But Jesus did not choose life. He chose something else.
And to be a disciple is to follow. So, if Jesus obeyed and faced death and adversity, so should we.
Now the history of Christianity is littered with examples of self-sacrifice. Jesus was immediately followed by most of the disciples, Paul in today’s epistle ‘a prisoner of Christ’, in discovering the most gruesome forms of execution. Right up to the Second World War when to name just two, Maximilian Kolbe in Auschwitz and Dietrich Bonhoeffer in Flossenberg, give two examples of extraordinary men dying horribly for their faith. And today it’s still estimated that thousands of Christians are killed each year, very often with their faith being a primary issue.
That is not at least an immediate threat for us, though I sometimes wonder if the impulse within Christianity to immoderate positions: refusing to allow gay couples in your B&B or bake them a wedding cake, resisting female priests, is partly fuelled by a desire to stand against the current, even to feel a righteous sense of persecution. It would be very British to be martyred on the grounds of refusing to bake a cake.
And it’s interesting that around the time Christians stopped getting persecuted, they started taking themselves off to live in the desert. It’s as if with the lack of challenge a spiritual vacuum appears that has to be filled. So the Desert Fathers, as they’re known, found their cross in the unforgiving hardship of the wild places.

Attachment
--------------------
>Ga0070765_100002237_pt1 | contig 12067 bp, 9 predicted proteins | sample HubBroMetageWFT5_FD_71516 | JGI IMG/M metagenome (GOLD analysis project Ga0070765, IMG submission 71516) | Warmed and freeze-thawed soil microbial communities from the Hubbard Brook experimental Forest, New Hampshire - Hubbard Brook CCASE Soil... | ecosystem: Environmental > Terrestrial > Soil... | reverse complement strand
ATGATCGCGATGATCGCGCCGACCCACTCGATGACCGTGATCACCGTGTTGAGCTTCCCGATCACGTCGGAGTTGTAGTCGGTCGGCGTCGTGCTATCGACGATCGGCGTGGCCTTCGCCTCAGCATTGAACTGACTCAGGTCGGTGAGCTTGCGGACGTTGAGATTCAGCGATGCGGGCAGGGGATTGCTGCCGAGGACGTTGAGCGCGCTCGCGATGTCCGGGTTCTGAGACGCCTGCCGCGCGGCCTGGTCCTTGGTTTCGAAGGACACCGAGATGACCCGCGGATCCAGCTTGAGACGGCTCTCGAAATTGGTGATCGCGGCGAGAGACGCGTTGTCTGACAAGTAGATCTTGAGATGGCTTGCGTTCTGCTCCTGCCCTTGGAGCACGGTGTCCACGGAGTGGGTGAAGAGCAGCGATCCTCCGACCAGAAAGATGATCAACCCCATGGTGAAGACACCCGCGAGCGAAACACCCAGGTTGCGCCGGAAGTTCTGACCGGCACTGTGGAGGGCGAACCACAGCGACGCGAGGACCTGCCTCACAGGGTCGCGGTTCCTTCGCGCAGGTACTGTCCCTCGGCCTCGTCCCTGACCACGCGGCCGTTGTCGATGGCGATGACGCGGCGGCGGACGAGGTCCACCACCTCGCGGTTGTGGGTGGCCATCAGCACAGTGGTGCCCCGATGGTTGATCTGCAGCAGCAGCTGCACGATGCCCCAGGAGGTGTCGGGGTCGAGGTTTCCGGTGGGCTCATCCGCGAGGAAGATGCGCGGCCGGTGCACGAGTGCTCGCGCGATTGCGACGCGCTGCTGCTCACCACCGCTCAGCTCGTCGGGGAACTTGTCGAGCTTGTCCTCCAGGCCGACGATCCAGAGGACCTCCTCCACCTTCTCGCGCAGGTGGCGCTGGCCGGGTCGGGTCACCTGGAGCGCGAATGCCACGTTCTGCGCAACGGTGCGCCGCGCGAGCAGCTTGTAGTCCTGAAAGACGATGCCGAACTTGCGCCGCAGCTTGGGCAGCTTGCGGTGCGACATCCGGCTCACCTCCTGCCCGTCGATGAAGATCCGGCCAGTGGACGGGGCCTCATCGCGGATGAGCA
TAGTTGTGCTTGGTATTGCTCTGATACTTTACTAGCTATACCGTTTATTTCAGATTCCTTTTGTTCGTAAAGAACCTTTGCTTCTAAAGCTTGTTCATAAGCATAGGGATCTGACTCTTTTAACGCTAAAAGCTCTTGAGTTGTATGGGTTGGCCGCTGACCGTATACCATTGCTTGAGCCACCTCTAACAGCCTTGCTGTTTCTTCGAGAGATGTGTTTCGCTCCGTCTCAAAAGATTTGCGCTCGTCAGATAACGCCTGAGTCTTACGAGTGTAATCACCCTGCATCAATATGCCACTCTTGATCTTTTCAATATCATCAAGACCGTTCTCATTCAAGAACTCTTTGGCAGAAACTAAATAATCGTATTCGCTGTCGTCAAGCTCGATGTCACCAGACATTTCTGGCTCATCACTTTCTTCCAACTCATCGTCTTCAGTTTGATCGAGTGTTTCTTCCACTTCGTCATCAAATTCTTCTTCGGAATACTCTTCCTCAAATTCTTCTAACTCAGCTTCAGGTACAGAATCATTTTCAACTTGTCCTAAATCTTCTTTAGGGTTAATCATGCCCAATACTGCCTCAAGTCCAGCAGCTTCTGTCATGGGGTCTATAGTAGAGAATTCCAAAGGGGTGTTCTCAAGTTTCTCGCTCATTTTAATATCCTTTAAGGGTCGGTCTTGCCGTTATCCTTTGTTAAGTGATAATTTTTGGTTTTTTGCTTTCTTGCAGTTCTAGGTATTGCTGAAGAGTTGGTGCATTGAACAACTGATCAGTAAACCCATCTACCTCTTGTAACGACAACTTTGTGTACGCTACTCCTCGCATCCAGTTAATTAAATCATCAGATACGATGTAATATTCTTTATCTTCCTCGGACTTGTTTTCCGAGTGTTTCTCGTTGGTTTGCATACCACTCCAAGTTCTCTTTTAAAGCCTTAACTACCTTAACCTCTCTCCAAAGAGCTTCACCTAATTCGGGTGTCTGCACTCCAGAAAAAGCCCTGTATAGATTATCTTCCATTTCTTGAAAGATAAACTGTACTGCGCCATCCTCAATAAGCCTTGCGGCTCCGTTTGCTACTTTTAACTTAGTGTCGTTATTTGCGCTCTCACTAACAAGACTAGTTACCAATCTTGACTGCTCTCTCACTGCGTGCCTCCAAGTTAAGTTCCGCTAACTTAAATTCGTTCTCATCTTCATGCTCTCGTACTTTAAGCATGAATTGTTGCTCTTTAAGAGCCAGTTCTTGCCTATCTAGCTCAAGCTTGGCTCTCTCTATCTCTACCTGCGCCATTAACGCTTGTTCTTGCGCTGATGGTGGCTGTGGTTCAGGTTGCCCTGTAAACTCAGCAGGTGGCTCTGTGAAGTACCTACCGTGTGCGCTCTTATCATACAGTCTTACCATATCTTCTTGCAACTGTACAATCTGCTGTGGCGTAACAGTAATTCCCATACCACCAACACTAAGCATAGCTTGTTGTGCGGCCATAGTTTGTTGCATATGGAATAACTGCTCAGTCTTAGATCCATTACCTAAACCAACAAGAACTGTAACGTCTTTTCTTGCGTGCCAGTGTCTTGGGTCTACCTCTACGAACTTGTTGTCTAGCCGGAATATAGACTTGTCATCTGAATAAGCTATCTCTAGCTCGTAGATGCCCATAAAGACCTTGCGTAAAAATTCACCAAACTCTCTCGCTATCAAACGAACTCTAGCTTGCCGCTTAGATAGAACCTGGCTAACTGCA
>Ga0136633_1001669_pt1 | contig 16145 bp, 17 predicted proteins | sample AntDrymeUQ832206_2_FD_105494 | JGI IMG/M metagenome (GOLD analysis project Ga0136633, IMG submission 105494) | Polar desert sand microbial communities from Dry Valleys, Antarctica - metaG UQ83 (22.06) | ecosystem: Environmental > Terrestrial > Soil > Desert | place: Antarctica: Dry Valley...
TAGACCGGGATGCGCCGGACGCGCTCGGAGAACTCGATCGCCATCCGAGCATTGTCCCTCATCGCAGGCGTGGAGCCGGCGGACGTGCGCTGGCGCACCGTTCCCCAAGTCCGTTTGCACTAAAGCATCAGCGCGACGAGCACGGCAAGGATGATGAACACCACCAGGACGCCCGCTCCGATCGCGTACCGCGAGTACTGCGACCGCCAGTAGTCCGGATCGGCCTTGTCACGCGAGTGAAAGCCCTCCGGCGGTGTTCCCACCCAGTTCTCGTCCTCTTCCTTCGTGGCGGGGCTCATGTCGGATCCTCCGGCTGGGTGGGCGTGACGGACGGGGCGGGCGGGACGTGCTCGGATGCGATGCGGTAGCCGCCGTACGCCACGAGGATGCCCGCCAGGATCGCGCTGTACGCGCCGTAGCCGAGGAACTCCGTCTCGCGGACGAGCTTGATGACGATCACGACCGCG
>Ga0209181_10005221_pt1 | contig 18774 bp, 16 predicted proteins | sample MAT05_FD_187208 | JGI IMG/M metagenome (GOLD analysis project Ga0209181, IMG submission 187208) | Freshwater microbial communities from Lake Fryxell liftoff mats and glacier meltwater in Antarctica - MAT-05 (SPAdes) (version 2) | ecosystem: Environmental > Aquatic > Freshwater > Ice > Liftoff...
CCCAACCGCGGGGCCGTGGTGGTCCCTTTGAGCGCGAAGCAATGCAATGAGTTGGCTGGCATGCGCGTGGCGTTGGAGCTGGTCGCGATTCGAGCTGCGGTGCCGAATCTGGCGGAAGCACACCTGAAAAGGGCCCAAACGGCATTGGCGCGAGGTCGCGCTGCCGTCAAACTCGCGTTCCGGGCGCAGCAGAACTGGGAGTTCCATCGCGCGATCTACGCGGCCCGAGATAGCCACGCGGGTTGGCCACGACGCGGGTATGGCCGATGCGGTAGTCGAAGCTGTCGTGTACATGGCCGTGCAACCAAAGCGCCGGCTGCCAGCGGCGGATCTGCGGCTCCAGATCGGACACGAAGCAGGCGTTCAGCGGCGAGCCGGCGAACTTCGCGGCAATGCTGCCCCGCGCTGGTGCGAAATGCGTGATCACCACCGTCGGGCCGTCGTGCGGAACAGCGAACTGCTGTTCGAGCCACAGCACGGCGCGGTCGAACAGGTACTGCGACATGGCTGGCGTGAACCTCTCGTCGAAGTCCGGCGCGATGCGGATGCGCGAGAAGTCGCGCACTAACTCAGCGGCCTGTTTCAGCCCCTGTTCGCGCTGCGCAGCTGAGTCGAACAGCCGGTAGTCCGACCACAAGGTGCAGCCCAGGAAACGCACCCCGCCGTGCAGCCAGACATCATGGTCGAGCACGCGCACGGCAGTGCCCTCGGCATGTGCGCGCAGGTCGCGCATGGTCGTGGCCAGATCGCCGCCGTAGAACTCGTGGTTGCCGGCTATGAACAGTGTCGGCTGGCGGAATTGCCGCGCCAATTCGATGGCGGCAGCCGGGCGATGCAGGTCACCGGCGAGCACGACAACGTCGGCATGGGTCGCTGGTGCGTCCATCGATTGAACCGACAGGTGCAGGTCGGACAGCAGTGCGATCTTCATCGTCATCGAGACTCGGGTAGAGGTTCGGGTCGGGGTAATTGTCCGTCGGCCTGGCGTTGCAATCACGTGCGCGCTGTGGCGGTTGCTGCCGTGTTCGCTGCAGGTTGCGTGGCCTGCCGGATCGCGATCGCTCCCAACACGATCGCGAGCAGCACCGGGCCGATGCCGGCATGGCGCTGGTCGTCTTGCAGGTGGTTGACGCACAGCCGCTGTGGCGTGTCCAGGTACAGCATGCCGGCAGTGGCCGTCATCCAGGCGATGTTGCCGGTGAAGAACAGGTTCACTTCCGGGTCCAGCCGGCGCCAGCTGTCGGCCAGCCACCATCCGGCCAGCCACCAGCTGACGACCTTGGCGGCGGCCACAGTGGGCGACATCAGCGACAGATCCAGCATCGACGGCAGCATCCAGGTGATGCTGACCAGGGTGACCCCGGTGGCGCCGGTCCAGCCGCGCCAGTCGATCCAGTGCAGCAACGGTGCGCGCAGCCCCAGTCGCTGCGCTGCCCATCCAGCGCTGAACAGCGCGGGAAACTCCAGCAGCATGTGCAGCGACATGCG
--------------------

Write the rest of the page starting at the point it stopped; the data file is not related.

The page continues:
You can see this switch even within the Gospels. So today’s Gospel reads: ‘Whoever does not carry the cross and follow me cannot be my disciple’ echoed in Matthew 16 and Mark 8, but in Luke 9, we have a slightly different wording where Jesus says: ‘If any want to become my followers, let them deny themselves and take up their cross daily and follow me.’ So while Jesus and the early church may have been describing the brutality of the life of faith that awaits many disciples, in this wording, we are also concerned not with a grisly end, but with a life of renunciation.
Renunciation I know about. My current wife has deemed September a waste free month so we’re trying to fit all our household rubbish within a large jam jar. We’ve just switched to toothpaste that comes in a pill that you chew, but tastes of chalk, and went yesterday to an over-priced farmers’ market. But we’ve also been trying to be a little more frugal and to give more to charity. And then there’s the daily running, which meant we had to run to a gin party last night. Some heavy sacrifices.
As I said, there’s a spirituality that comes in seeking martyrdom, seeking crucifixion; a desire to find challenges in life that stretch us personally. For some it’s bound up with financial or enivornmental concerns. For some it’s the person they chose to marry.
But being a disciple means being ready to change your life, to take up the challenges, that God calls us to. Being a disciple means offering to God the unknown and unpredictable future. We can all here make the commitment to give up a morning to be here together. But will our faith stretch to when we get a bad prognosis. Or a friend does? Will our commitment see us through the worst of days – And will we stand by it when our cross is standing before us.
Bonhoeffer, one of those martyrs, wrote: ‘When Christ calls a man, he bids him come and die.’ That isn’t the easy grace that trades on God’s kindness; that presumes if God is God, then I can expect him to do everything, meet my every need; the God that is grateful that I’ve come to church, and makes it as easy as possible to join. The promise of God that we see in Jesus’s crucifixion is that he will be faithful even to death. The question today’s Gospel asks of us is will we? And will we find the strength in the hour of difficulty to turn to him and ask for forgiveness and grace. When we’re stood, loaded down, in the plane door is our commitment strong enough to believe it’s worth jumping out?